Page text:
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Tobacco industry delaying tactics criticised as new tobacco laws come into force

As standardised “plain” packaging and other tobacco regulations come into force (20 May), health campaigning charity ASH Scotland has released a new report, Dodgy Cigs, detailing the way the tobacco industry has raised ill-founded concerns about illicit tobacco to oppose public health measures.

Big Tobacco has claimed in the past that new public health laws will cause rises in the market for illicit tobacco, such as smuggled tobacco and counterfeit cigarettes. This has been particularly prominent in Australia, the first country to introduce plain packaging. The tobacco industry claimed that the policy would cause rises in illicit tobacco use, but official figures in the years since implementation have not agreed.

In the UK, the illicit tobacco market has declined since the year 2000, despite new laws protecting people from tobacco and increases in the price of a pack of twenty cigarettes.


Figure 1 – HMRC’s estimate of the size of the illicit tobacco market in the UK, plotted alongside to the price of a pack of 20 cigarettes (in 2014 GBP). The illicit market has consistently fallen at a time when tobacco prices have increased.

Commenting on the release of Dodgy Cigs, ASH Scotland Chief Executive Sheila Duffy said:

“The tobacco industry has often predicted that public health measures will cause rises in illicit tobacco. But this stance looks increasingly bizarre as illicit continues to reduce while regulation and price increase.

“We need to be wise to these tactics, and support proven public health measures. Standardised packaging will help put tobacco out of sight, out of mind and out of fashion for the next generation, making smoking less attractive for our children. Although it will take many years to see the full effects of this policy, the evidence from Australia, where plain packs have been used since 2012, shows that they can help to protect children from starting smoking and could help adults to quit.

“These new laws won’t single-handedly solve the problem of tobacco addiction. But they are another step on the journey to a tobacco-free Scotland by 2034.”


Notes –

Dodgy Cigs isavailable from A two-page key points report is available at /media/547507/dodgy-cigs-key-points-nt.pdf.

For further information please contact ASH Scotland on 0131 225 4725 or Out of hours mobile 07776 142 299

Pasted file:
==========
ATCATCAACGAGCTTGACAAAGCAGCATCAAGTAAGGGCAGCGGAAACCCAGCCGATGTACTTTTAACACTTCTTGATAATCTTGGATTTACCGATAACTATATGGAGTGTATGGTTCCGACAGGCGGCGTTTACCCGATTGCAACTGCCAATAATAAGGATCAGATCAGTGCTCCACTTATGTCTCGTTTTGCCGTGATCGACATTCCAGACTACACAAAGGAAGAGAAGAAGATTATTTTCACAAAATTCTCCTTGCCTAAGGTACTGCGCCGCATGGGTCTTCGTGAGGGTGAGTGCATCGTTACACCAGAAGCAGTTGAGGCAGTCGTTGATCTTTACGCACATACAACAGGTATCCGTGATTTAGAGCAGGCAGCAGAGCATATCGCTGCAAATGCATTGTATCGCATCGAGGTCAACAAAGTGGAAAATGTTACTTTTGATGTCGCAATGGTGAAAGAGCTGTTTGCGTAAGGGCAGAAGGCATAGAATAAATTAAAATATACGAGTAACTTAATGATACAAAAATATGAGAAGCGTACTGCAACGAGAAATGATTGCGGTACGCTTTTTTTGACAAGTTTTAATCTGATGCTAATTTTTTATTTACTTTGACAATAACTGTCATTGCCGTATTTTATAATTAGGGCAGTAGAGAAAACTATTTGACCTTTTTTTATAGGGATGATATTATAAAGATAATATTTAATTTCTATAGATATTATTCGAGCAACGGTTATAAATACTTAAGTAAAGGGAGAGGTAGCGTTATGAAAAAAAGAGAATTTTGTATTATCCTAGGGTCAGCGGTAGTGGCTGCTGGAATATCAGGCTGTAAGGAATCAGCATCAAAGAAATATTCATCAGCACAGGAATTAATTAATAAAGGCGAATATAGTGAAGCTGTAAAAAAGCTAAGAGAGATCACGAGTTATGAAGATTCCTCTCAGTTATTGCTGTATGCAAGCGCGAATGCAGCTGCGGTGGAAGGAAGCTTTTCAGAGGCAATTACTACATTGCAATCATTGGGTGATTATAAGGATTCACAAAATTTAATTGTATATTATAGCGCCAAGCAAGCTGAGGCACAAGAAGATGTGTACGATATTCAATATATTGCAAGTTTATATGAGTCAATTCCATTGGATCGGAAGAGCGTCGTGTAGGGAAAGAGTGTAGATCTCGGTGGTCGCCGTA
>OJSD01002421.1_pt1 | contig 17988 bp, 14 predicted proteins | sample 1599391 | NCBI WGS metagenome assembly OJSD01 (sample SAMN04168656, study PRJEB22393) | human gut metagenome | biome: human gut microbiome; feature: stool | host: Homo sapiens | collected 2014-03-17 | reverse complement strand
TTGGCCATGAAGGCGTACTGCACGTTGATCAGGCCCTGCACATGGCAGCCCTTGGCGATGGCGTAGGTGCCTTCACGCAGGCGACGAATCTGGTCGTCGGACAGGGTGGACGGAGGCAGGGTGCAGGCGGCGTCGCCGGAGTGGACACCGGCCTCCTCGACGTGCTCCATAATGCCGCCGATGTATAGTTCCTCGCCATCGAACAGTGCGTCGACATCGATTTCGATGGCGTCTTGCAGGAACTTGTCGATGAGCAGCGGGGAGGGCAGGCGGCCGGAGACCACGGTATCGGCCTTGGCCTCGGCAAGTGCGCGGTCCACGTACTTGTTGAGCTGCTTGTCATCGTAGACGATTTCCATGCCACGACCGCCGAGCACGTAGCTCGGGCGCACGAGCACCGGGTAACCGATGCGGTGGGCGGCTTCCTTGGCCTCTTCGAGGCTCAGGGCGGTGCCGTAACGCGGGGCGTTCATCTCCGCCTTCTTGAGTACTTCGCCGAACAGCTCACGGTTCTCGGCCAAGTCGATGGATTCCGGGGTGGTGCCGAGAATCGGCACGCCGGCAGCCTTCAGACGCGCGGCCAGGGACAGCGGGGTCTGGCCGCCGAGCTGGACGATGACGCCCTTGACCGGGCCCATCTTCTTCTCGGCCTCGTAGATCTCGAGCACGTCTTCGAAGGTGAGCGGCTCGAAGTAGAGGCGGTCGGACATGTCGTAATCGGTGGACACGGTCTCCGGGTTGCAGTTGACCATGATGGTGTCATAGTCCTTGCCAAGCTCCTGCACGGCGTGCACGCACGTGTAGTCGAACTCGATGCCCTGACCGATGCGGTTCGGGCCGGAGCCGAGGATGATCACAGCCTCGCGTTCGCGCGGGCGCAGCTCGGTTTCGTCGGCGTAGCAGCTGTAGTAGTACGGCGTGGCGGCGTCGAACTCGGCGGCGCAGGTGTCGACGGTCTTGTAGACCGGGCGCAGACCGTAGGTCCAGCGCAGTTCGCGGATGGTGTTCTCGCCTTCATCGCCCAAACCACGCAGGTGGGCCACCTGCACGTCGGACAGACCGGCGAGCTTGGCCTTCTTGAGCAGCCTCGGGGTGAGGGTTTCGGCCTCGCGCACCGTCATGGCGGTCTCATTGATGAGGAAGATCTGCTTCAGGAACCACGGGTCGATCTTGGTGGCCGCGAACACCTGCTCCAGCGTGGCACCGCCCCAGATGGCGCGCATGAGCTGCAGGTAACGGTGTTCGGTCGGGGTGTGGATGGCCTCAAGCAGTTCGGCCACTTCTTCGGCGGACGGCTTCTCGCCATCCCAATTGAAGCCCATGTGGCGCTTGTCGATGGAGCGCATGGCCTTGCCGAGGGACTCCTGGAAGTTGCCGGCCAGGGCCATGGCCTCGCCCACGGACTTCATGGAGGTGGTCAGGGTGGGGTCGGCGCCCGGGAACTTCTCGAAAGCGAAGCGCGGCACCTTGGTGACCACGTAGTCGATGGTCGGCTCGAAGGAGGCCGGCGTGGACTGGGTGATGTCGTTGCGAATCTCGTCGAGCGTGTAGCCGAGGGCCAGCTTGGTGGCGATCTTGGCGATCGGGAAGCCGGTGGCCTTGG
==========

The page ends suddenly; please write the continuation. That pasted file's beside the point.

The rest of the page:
Standardised “plain” packaging

From 20 May, plain packs of cigarettes will start to appear in the shops. These packs (above) feature drab colours and graphic health warnings to show the real impact of smoking tobacco. By 20 May 2017, all tobacco sold in the UK will have to be in plain packs.

Plain packs have led to a significant drop in the smoking rate in Australia, and are a key component in putting tobacco out of sight, out of mind and out of fashion to meet the Scottish Government’s target of a smoke-free Scotland by 2034.

Plain packs are not blank, white packs,but instead feature drab colours and graphic health warnings about the dangers of smoking (see picture above). Print quality images are available – please contact

EU Tobacco Products Directive (TPD)

The TPD will make certain changes to all tobacco products sold in every country in the EU:

All products in the EU must have 65% of the front and back of their packaging covered by health warnings
No cigarettes will be able to use misleading descriptions like “light” or “natural”, which promote the false idea that some cigarettes are less harmful
Cigarette packs will contain a minimum of 20 sticks, with hand-rolling tobacco pouches containing at least 30g of tobacco
There will be new regulations on the sales of e-cigarettes containing nicotine, including:

Television and other “cross-border” advertising will no longer be permitted
Mandatory warning labels about the addictive nature of nicotine
All products must be registered with the UK Government by 20 May 2017

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